The concrete planters posting from the other week mentioned a nursery called Quackin' Grass. I wanted to revisit them this week. They were the source of my newest garden addition, a heuchera variety called 'Marmalade'.
Maxwell is right - garden resources in NYC are tough to come by. Because of this I always take advantage of heading out to the country. I keep my eye open for anything new and interesting.
Quackin' Grass is not an accessible resource like the GreenMarket or White Flower Farm. It's about 3.5 hours from NYC, they do not do web or mail order, and their website has not a whisper of anything like 'customer service department' - only the owner's name and phone number.
What is great about this nursery, though, is that Wayne (the owner) wants to make sure you buy a lasting choice for your garden space.
While many nurseries have tried expanding and hiring larger staff to sell either online or through the mail, it has often cost the customer in quality of plants or getting personalized service. It also gives the impression that gardening can be as easy and soon forgotten as ordering a new dishpan.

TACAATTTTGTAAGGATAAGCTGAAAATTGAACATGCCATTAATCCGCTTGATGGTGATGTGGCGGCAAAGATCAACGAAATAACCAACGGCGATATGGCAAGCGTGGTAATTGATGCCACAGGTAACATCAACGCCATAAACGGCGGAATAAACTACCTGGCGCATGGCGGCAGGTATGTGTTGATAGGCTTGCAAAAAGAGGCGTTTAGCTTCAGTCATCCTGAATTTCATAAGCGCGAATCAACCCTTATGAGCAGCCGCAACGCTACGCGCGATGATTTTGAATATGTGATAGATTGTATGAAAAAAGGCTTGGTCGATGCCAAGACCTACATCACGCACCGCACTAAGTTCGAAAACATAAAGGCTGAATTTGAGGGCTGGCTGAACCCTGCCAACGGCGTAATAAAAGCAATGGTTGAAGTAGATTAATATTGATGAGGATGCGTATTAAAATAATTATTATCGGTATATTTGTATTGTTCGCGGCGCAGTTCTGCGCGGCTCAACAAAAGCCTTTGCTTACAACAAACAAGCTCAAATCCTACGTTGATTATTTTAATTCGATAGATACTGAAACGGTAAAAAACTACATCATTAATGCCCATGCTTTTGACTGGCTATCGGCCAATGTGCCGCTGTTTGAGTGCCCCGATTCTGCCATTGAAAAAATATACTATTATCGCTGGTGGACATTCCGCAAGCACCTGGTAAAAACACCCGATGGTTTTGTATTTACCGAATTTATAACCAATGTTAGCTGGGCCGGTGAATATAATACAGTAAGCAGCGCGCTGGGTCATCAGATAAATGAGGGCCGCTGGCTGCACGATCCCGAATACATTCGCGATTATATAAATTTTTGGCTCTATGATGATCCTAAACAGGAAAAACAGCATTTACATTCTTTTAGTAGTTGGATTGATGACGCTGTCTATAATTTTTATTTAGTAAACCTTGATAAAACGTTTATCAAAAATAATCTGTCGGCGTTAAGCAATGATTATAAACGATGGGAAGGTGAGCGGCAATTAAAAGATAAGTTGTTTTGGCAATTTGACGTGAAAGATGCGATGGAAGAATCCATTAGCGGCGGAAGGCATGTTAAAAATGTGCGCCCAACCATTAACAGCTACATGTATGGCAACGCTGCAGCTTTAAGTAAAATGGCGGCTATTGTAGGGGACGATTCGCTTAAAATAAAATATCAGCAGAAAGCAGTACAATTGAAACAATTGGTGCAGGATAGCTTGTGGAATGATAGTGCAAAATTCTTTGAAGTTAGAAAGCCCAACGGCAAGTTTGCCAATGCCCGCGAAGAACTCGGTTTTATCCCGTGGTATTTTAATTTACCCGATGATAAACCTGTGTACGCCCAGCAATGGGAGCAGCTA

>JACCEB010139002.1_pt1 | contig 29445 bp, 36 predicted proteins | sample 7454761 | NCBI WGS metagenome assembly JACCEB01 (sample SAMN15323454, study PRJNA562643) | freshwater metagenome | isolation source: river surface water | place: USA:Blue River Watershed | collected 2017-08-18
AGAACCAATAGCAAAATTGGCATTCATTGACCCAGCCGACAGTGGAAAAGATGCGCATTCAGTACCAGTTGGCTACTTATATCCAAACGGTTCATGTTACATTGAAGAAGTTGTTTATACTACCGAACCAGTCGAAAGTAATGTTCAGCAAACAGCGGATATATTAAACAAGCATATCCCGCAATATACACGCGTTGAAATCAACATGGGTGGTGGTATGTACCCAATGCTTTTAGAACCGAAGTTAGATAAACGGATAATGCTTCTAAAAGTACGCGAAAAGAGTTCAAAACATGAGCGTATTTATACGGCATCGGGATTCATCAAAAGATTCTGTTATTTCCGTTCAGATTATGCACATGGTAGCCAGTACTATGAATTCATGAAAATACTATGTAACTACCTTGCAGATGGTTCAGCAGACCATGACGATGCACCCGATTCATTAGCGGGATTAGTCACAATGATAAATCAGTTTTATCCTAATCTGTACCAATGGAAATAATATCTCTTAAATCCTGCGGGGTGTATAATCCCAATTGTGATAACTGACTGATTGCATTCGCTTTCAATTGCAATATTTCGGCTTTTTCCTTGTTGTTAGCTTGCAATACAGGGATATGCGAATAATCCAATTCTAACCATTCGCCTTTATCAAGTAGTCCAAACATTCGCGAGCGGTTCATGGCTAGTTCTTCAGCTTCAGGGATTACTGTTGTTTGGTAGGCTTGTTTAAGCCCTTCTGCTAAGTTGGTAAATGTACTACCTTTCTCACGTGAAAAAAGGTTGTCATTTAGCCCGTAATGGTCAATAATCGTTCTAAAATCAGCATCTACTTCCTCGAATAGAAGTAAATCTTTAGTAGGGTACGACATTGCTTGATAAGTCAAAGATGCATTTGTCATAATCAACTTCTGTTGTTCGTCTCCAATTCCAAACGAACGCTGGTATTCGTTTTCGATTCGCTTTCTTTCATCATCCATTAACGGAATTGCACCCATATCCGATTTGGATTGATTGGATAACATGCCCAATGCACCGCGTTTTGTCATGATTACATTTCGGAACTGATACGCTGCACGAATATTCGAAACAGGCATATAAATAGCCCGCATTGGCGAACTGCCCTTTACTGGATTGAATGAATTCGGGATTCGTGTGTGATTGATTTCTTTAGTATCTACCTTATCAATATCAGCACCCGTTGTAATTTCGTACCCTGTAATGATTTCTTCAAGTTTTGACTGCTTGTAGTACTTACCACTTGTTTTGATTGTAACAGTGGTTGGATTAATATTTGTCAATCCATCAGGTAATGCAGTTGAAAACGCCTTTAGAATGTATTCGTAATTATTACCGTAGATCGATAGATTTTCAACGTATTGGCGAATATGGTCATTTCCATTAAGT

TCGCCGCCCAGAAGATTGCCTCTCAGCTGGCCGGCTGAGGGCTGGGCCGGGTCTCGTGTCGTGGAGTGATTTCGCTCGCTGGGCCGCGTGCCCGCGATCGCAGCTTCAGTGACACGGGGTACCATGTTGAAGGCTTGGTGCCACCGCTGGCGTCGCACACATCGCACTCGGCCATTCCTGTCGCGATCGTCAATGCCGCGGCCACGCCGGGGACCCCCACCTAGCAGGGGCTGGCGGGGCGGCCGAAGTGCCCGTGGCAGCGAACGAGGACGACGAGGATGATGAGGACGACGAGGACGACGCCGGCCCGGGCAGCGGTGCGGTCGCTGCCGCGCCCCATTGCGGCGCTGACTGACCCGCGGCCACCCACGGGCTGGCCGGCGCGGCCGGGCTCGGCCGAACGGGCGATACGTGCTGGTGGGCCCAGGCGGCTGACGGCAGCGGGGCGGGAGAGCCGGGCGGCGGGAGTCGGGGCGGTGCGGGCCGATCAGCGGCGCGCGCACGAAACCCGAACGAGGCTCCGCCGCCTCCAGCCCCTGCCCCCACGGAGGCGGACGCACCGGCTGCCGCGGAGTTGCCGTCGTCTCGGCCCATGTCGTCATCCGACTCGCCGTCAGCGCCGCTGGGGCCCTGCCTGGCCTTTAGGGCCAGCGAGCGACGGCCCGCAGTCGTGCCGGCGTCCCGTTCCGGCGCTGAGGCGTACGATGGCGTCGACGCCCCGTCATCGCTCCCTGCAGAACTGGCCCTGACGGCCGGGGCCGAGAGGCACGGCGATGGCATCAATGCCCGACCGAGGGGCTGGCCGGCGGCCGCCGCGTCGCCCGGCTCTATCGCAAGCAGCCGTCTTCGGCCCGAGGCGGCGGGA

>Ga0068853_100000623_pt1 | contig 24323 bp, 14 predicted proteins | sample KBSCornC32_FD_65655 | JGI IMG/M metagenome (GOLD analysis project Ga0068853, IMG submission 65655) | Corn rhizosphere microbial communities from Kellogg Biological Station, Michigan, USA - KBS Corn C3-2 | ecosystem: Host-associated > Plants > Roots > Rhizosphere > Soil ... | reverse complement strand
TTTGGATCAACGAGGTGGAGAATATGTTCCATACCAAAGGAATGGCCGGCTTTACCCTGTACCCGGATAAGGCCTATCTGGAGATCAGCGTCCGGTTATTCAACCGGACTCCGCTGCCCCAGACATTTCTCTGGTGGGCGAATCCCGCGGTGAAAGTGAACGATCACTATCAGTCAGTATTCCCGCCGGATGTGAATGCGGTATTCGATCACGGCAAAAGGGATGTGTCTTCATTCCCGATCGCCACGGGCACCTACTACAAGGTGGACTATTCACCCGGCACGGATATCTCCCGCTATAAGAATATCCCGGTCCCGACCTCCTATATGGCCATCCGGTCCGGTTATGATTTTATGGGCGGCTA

NOT doing web and mail orders has allowed Wayne to focus on giving his customers the best possible help and personal attention. After the brisk pace of most downtown plant vendors, it is a world of difference to be given a thorough tour and careful, slow advice on plants to suit one's own garden space.
By the way, Wayne's only other employee is his mother - also an expert green thumb- they take care of everything themselves! They have their own gardens along the perimeter of the property, where they grow examples of many items they sell. I snapped a few photos, but still not enough to tell the whole story. Even though Wayne and his nursery are not so accessible to NYC, his philosophy of providing healthy and appropriate plants, along with advice, is something to look for when buying in our own city.
I chose the heuchera, on his advice, which is a ground cover and has beautiful color. It is very strong and easy to care for, can survive in shade and sun and will easily come back every year. Thanks Wayne!
- Matt N.